Other Cases (for Lending Institutions not executing the ICA or where the invocation has lapsed)
Higher of (i) provisioning as per the extant IRAC norms immediately before implementation, or (ii) 20% of the debt on their books.
Reversal of provisioning: The August 6 Circular provides for a mechanism for reversal/ adjustments of the provisions made either under the June 7 Circular or the under RBI’s Covid-19 Regulatory Packages dated 27 March 2020 (as amended or revised):
Personal loans and other cases where the Lending institutions have executed the ICA
Reversal of 50% of the provisioning on payment of the 20% of the residual debt and balance on payment of 10% of the residual debt (in all cases without the account slipping into NPA subsequently)
Accounts where the Lending Institutions have not executed the ICA
Reversal of 50% of the provisioning on payment of the 20% of the carrying debt and balance on payment of 10% of the carrying debt, subject to required IRAC provisions being maintained
Post implementation compliances: For personal loans, post implementation of the resolution plan, the subsequent asset classification shall be as per the IRAC norms or other relevant instructions as applicable to a specific category of Lending Institutions. For all the other cases, any default by the borrower with any of the signatories of the ICA during the monitoring period (which is until repayment of 10% of the residual debt or one year from commencement of repayment, whichever is longer) shall trigger a review period of 30 days. If the default continues after the expiry of the review period, the asset classification with all Lending Institutions will be classified as an NPA.
Part D – Disclosures and Credit Reporting
The Lending Institutions are required to make adequate disclosures in the format provided in the August 6 Circular till all exposures pertaining to which resolution plan was implemented is either fully extinguished or completely slips into NPA, whichever is earlier. Further, the credit reporting of the borrowers where the resolution plan has been implemented under the August 6 Circular shall reflect as ‘restructured’, if the account involves renegotiations that would be classified as restructuring under the June 7 Circular.
With the suspension of Sections 7, 9 and 10 of the IBC earlier this year on account of Covid-19, the June 7 Circular was the key framework available for collective resolution of stressed assets. However, since the June 7 Circular pre-dates Covid-19 and disincentivizes banks to approve resolution plans/ restructurings without change of control, it was widely expected that RBI would allow some relaxation in its resolution framework on a one-time basis to allow restructuring necessitated in the wake of financial stress caused on account of outbreak of Covid-19. This would also be in continuity to the loan moratorium announcements made by RBI since March this year, albeit with limited time for invocation and implementation, as prescribed under the August 6 Circular. The limited period window means that the stakeholders would now need to speed up the process of agreeing on the inter-creditor mechanism and work out a resolution plan within the timelines prescribed. This makes the role and recommendations of the Expert Committee constituted by the RBI very crucial in terms of showing direction to the lenders on the way forward in dealing with requests for resolution under the August 6 Circular.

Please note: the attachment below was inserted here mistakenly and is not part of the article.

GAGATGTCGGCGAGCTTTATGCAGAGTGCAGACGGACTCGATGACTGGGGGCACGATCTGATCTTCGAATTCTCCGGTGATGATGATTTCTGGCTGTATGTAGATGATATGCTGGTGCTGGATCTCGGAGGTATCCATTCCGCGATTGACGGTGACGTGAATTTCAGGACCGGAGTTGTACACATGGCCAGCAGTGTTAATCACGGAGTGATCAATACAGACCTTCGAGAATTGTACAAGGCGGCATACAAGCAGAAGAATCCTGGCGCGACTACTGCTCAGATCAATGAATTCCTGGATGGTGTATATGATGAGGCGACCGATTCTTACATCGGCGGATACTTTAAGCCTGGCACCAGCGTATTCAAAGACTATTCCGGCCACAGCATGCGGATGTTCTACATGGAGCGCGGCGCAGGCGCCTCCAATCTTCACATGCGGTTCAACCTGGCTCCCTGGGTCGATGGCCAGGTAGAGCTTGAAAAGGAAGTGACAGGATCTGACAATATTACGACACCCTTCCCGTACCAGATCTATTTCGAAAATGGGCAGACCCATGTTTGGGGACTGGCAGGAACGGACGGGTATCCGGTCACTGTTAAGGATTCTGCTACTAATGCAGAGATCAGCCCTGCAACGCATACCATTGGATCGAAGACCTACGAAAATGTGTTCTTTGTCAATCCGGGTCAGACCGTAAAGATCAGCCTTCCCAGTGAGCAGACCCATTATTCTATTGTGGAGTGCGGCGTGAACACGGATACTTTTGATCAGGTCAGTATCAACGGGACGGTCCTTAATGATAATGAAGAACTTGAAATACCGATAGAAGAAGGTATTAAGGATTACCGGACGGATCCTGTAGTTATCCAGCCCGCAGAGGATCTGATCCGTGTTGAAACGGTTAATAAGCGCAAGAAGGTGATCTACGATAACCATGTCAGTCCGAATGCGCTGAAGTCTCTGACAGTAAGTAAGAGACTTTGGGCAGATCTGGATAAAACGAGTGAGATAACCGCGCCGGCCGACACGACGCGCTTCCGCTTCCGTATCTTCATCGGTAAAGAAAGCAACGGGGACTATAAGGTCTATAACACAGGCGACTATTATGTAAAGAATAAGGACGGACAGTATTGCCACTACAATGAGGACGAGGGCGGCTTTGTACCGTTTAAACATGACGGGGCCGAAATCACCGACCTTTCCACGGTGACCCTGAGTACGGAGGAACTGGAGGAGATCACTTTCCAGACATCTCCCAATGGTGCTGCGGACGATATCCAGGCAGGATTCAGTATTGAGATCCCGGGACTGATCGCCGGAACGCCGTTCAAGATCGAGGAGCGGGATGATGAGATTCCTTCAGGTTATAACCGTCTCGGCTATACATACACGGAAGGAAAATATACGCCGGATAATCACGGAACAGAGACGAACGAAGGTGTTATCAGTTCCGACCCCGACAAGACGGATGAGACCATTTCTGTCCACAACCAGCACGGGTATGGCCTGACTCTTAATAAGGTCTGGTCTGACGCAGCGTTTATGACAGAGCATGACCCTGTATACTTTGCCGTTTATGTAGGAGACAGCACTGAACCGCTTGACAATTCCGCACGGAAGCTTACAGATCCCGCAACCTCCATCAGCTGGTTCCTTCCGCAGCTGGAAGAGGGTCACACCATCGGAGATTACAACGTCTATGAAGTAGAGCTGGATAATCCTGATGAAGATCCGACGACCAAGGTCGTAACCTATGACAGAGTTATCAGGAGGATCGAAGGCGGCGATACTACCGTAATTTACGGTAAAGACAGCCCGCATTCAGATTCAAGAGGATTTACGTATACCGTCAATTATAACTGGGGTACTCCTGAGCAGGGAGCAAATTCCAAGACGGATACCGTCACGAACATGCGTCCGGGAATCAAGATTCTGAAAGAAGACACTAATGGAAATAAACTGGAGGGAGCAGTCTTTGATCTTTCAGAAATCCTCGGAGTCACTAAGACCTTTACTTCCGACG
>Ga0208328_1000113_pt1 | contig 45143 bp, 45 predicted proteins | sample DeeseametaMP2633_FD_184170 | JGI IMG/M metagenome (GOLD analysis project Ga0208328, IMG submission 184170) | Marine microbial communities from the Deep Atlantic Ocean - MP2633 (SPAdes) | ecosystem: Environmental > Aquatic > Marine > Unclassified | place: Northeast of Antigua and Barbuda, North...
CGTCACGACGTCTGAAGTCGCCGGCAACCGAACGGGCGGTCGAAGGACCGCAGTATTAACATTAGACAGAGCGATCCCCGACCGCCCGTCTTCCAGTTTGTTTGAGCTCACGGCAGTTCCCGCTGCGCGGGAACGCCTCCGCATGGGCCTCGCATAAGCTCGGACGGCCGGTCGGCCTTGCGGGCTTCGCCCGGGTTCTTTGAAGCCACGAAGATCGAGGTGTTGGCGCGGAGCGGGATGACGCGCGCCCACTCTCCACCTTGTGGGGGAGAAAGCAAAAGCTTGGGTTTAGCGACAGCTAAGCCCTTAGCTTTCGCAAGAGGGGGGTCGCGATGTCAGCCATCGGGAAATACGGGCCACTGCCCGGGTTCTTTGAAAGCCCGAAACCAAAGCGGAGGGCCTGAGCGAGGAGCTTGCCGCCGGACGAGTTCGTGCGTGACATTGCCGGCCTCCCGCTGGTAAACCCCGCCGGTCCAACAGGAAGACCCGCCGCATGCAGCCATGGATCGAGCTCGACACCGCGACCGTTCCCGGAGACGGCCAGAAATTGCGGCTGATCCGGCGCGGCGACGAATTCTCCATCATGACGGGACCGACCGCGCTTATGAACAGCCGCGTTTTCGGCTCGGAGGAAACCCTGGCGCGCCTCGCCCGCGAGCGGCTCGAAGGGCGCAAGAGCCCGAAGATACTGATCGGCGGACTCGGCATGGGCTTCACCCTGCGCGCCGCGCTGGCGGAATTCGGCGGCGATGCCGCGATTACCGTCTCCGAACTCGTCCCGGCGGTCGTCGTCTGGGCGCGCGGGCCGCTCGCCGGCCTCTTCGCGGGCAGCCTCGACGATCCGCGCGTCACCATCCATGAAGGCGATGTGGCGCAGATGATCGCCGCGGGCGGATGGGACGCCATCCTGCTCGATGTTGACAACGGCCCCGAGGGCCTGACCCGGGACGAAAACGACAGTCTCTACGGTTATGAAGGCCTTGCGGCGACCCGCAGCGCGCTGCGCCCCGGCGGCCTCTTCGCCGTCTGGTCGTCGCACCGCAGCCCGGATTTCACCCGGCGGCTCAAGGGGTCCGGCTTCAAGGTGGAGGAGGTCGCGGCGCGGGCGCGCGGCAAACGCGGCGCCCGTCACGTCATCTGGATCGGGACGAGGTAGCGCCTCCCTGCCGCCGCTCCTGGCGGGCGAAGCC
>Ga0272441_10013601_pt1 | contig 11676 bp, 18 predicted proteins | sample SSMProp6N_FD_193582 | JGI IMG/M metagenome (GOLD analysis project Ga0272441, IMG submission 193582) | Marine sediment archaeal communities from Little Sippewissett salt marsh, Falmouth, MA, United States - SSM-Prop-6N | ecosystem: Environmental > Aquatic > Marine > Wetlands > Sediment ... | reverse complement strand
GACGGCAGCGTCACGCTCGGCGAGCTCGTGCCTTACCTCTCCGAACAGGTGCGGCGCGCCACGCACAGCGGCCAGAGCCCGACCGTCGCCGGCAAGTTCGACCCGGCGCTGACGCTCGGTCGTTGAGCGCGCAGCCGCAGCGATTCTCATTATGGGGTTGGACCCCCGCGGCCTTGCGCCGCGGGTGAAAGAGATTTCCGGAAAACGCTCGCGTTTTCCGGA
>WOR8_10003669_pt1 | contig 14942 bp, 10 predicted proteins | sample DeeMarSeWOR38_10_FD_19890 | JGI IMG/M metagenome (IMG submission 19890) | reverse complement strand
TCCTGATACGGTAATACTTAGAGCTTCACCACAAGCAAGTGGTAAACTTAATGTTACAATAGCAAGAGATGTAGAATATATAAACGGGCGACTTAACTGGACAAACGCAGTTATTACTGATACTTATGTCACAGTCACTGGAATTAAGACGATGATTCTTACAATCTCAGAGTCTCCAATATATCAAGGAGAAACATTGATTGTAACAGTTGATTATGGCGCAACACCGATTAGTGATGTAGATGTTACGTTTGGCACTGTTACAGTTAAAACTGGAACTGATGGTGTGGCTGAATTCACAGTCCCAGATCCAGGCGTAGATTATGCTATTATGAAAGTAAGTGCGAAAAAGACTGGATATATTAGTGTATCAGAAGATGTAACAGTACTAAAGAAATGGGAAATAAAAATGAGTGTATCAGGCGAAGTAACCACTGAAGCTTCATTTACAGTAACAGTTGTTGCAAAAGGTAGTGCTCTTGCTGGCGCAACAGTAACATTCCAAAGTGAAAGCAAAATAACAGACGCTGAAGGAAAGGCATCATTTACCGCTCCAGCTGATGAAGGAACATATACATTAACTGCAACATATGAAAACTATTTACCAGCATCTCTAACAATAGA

It will be interesting to see how the eligibility conditions to get the relief under the August 6 Circular are interpreted by the courts, as it is currently applicable only in relation to those borrowers that were not in default for more than 30 days as on 1 March 2020 with any Lending Institutions. This introduces an element of subjectivity which could get challenged by others facing stress if they are left out from the scope of this August 6 Circular, similar to the disputes raised by the stakeholders in respect of the RBI’s COVID-19 Regulatory Package. While interpreting the RBI’s COVID-19 Regulatory Package, the Courts have in general taken a more considerate and accommodative approach to even allow situations which may not fall within the scope of RBI’s COVID-19 Regulatory Package as against a literal interpretation to deny relief to the affected parties.
Overall, the announcements made by RBI paves the way forward for dealing with distress caused in the real sector and its impact on the Lending Institutions/ financial system in general, as a direct consequence of Covid-19. It would be relevant to note that the success of this regime introduced by RBI would also depend on co-operation by the institutional/foreign creditors/investors who are not covered by the August 6 Circular and are currently in a stand-still mode on account of suspension of the IBC. If that situation changes, the field could still remain open for forcing change of control through the insolvency process and in a way makes it imperative that the IBC remains suspended beyond six months for this new regime to settle down and be used effectively by lenders to support businesses in distress.
- Kumar Saurabh Singh (Partner), Rajeev Vidhani (Partner), Rolwine Alva (Principal Associate) and Ashwij Ramaiah (Associate).